Setting a new standard for nanoscale IR spectroscopy and imaging
• One Platform for the highest IR spectral and spatial resolution • Two complementary nanoscale IR techniques: s-SNOM; and AFM-IR • Multiple nanoscale property mapping modes with full featured AFM • “Anasys engineered” for productivity and reliability
The only nanoscale IR spectroscopy and imaging platform with both
Highest performance nano FTIR spectroscopy
Highest performance IR SNOM spectroscopy with the most advanced nanoIR laser source available
nano FTIR spectroscopy with integrated DFG, continuum based laser source
Broadband synchrotron light source integration
Multi-chip QCL laser source for spectroscopy and chemical imaging
Ultrafast-broadband scattering SNOM spectroscopy probing molecular vibrational information. Laser interferogram of Polytetrafluoroethylene (PTFE) shows coherent molecular vibration in the form of free-induction decay in time domain (top). The highlighted feature in sample interferogram is due to the beating of symmetric and antisymmetric mode of C-F modes in the resulting the frequency domain (bottom left). Monolayer sensitivity of nano-FTIR is demonstrated on a monolayer pNTP (bottom right). Data courtesy of Prof. Markus Raschke, University of Colorado, Boulder, US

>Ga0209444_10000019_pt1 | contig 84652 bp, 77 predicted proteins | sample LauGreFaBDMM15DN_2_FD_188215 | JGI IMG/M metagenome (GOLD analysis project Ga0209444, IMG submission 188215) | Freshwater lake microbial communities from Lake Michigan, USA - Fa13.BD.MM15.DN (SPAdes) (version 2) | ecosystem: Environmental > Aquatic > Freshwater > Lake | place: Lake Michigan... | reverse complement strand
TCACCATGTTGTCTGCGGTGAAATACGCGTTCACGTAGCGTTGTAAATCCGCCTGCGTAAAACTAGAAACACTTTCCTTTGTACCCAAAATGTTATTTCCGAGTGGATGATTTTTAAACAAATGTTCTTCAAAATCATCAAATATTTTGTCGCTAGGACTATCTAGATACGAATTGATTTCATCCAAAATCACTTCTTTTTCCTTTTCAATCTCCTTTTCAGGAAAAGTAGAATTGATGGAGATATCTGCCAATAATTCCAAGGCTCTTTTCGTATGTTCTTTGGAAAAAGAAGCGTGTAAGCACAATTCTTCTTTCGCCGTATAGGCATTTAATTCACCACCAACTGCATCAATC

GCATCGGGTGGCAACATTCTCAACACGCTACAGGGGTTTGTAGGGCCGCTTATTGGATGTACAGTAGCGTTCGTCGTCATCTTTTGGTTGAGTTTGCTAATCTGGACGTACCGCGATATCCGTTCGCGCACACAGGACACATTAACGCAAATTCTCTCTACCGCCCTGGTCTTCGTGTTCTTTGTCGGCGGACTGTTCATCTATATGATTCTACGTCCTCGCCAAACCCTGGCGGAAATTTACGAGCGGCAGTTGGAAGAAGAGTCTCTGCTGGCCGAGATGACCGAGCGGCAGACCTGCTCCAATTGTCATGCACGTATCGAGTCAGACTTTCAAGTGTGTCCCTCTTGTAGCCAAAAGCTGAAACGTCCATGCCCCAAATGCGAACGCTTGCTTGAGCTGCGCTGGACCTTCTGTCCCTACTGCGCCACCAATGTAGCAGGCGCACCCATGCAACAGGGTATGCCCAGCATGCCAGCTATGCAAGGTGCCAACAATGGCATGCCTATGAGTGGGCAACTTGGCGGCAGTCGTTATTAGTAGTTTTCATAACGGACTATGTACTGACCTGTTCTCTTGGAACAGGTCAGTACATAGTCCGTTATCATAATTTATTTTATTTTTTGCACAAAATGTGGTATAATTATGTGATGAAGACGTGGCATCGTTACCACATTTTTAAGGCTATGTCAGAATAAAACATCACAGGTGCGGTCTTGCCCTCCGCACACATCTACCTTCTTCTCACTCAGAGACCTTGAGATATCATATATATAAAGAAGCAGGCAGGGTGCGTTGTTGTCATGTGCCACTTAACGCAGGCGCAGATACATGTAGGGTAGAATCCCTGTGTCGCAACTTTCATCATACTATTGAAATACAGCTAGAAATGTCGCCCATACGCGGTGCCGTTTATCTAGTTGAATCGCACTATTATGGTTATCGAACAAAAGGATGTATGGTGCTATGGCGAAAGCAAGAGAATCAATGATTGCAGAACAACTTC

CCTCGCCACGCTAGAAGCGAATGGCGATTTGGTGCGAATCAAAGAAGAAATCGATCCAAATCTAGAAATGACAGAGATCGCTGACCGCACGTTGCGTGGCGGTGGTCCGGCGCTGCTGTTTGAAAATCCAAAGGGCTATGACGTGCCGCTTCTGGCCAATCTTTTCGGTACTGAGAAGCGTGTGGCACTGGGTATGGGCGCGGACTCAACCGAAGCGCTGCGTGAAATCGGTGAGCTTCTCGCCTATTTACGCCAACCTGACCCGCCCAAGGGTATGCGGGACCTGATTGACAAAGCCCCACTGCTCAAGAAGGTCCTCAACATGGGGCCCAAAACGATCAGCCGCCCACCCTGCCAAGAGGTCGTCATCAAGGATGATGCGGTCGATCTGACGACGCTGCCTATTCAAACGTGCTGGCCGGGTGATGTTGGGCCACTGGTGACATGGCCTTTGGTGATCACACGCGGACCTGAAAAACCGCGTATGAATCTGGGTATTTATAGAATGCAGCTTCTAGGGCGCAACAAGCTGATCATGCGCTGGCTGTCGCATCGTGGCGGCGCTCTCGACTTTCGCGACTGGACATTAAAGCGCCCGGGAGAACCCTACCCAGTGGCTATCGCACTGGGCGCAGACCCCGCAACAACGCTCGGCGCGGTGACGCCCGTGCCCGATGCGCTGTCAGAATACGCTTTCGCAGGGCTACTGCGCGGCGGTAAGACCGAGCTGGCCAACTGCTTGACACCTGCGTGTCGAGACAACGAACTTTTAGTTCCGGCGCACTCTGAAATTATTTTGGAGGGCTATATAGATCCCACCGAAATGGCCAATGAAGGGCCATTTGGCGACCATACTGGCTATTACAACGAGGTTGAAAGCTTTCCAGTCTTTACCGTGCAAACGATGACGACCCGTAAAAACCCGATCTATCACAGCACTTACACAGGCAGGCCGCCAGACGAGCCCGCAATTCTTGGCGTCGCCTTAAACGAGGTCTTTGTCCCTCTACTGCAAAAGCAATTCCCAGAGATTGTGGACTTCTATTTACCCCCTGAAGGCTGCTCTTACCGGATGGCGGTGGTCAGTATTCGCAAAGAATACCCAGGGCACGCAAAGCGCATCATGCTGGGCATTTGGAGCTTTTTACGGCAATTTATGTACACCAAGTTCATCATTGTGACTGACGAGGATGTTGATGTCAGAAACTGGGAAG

s-SNOM point spectroscopy
Exclusive technology enables rapid spectroscopy and imaging with a single tunable laser source at speeds ten times faster than spatio-spectral imaging
Optical spectroscopy and imaging with s-SNOM. Point spectrum of s-SNOM gives complex optical property of the sample (top right), with both amplitude and phase of scattered light from interferometric detection (top left). s-SNOM phase image of a defect on-resonance and off-resonance (bottom).
Anasys engineered for ease of use
New standard for s-SNOM ease of use, productivity and system flexibility with automater laser alignment and hot spot tracking
Wide range of s-SNOM applications including graphene and novel 2d materials with spatial resolution down to 10nm